This series aims to take readers through the subway stations of Hong Kong. The Mass Transit Railway (MTR), has about 86 major railway stations in all, and is one of the most profitable rail systems in the world. On average, the railway serves about 5 million trips in Hong Kong, daily. Each station represents a microcosm of life. People in Hong Kong visit or live in a particular area because of many factors, including financial, convenience, status, profession, geography, etc. In consequence, people coming and going in the stations are often a reflection of what the location provides. This series serves to pay homage to the many walks of life that call Hong Kong home.
The HKU MTR station (holy abbreviation) is quite unique, in that the arrival at the station puts you nowhere near the school. You’re about a 15 minute walk and 200m lift away from the actual campus, as Hong Kong University sits above most of Hong Kong Island in the mid-levels.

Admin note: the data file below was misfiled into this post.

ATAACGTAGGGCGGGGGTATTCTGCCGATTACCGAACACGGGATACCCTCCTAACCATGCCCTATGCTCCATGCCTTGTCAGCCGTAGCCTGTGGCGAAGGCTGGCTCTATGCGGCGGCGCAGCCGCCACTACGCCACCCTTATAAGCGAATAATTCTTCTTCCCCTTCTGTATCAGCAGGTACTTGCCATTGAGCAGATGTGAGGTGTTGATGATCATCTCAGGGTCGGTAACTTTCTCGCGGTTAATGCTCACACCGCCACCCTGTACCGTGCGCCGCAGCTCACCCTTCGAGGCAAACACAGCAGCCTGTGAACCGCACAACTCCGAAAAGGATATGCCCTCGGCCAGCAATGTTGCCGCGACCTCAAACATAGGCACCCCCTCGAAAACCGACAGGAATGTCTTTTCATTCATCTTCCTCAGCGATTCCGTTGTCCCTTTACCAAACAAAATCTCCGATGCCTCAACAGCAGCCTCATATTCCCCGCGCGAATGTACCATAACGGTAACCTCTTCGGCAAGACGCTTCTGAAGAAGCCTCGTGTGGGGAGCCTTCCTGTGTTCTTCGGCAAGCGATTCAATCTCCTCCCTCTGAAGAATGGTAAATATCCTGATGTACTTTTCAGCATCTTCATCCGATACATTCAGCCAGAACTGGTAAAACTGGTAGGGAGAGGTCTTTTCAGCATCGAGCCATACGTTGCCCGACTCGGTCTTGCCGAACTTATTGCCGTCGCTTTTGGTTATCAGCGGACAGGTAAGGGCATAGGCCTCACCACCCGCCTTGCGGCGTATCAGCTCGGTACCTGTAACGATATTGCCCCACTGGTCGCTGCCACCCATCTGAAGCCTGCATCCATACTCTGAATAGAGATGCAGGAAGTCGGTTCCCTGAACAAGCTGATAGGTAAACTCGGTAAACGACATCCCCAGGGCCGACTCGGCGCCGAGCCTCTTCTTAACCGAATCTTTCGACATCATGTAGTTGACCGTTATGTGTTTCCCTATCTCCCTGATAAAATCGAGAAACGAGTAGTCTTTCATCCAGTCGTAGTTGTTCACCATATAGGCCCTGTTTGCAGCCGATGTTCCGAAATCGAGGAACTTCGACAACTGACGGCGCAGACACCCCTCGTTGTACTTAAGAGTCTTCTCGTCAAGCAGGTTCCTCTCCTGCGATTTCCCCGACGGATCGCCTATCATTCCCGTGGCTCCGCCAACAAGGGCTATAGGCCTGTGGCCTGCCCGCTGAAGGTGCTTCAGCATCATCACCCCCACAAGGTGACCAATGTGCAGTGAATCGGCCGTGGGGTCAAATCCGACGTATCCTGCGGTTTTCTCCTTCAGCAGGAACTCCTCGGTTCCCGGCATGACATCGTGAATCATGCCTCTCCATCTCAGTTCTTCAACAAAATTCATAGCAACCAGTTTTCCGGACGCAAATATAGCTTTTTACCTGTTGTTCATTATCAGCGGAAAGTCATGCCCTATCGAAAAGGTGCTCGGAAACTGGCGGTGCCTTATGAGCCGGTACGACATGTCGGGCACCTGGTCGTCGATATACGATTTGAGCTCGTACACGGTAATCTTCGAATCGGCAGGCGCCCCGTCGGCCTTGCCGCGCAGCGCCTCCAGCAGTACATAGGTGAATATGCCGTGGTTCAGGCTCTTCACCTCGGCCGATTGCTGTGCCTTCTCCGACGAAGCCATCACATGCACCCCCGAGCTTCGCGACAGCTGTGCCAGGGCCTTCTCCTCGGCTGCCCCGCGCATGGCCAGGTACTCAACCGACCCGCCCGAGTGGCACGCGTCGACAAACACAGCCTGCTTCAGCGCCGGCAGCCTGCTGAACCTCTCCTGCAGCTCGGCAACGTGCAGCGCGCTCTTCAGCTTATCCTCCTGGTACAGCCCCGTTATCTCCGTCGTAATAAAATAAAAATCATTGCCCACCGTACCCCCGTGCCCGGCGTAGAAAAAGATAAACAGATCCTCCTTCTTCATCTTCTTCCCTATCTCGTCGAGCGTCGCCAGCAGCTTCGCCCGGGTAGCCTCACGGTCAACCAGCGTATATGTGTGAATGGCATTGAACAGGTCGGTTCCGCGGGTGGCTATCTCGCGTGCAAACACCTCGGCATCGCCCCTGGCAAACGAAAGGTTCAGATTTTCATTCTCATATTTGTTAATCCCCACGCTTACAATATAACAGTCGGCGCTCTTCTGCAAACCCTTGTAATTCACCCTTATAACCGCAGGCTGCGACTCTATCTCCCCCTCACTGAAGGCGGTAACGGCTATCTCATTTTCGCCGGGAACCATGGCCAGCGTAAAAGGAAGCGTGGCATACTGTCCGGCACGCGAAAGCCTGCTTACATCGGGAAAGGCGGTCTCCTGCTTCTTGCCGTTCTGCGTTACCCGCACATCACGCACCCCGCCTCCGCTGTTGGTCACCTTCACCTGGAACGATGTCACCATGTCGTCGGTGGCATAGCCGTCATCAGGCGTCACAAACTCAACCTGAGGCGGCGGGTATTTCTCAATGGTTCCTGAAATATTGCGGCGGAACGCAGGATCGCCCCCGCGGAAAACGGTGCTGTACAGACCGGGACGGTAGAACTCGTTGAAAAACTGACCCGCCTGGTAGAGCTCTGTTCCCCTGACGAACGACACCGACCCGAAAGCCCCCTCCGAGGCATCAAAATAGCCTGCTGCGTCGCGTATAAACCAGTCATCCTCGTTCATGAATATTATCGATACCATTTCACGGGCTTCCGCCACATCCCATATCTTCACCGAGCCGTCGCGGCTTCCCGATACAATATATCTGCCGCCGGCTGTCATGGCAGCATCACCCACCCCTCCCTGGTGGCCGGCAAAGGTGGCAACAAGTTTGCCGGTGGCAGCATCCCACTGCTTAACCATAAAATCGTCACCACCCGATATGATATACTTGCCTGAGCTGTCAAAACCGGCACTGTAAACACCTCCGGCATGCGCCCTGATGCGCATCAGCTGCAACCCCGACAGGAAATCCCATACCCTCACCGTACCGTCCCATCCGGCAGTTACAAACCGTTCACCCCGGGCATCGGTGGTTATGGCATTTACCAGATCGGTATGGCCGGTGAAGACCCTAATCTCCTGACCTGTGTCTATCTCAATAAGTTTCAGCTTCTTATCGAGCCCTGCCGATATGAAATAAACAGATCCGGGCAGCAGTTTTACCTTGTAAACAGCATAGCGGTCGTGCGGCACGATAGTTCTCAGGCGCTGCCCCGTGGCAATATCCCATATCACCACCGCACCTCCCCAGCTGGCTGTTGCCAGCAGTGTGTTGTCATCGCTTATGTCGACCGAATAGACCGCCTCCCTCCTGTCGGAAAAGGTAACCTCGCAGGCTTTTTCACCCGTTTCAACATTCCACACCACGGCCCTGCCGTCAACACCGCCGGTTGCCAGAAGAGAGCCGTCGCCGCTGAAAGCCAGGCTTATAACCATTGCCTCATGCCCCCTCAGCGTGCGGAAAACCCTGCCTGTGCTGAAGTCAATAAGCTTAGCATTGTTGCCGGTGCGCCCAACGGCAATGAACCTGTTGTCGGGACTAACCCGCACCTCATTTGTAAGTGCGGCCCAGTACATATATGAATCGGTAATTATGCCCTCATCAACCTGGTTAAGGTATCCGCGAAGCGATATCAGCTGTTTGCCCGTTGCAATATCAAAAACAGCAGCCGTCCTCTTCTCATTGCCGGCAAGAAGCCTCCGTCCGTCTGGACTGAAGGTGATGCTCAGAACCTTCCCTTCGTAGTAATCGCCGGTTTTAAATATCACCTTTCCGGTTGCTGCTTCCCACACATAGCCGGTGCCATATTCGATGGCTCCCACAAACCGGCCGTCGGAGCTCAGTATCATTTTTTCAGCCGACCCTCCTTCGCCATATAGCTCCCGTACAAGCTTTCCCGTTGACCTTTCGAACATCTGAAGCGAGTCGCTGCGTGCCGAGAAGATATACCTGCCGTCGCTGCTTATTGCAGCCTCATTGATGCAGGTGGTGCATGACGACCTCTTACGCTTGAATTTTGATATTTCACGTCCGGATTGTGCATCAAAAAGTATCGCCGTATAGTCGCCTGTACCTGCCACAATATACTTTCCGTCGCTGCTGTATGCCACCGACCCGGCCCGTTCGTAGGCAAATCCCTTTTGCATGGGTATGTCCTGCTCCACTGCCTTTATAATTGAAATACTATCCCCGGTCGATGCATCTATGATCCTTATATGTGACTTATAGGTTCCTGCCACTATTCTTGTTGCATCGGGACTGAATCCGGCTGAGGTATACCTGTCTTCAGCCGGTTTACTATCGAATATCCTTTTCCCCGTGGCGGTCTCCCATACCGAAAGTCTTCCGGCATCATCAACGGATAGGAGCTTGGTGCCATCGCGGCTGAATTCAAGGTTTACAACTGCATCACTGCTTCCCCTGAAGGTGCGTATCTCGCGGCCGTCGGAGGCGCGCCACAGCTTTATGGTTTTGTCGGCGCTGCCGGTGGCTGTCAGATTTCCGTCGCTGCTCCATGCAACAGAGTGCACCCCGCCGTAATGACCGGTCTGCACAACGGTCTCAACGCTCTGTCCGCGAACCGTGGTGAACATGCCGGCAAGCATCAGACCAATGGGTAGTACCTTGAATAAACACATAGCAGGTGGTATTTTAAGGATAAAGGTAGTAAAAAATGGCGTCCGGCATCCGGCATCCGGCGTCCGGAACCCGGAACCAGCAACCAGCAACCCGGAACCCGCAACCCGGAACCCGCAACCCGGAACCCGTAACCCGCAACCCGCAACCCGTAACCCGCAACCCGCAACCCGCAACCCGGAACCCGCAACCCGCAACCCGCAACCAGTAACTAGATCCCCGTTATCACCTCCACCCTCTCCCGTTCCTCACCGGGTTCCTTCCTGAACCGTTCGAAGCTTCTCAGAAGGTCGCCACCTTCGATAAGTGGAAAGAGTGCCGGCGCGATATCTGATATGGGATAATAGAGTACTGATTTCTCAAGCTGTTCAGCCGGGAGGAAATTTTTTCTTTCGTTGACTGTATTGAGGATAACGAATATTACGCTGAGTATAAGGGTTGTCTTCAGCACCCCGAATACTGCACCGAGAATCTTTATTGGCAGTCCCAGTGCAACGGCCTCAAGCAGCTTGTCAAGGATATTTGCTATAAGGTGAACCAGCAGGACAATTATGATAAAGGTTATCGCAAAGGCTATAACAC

Founded in 1911, HKU is the oldest university in Hong Kong. Currently there are about 28,000 students enrolled here. The school offers some of the few remaining examples of British Colonial architecture in Hong Kong. When you’re there, the feel of the campus definitely carries with it a strong connection to British culture, tradition and history. The school places some of the top students in Asia, but it’s evident that there’s a very international student body at HKU. I’m sure many international students study in Hong Kong (and live here) because it’s a good mix of East and West in terms of openness, culture and international outlook. Right in the middle of the quad is a pillar of shame. The concrete sculpture, first erected in Victoria Park in 1997, marks the eighth anniversary of the protests of 1989. It’s not the prettiest thing to look at, but a good reminder that free thought, especially within educational systems, should always be encouraged.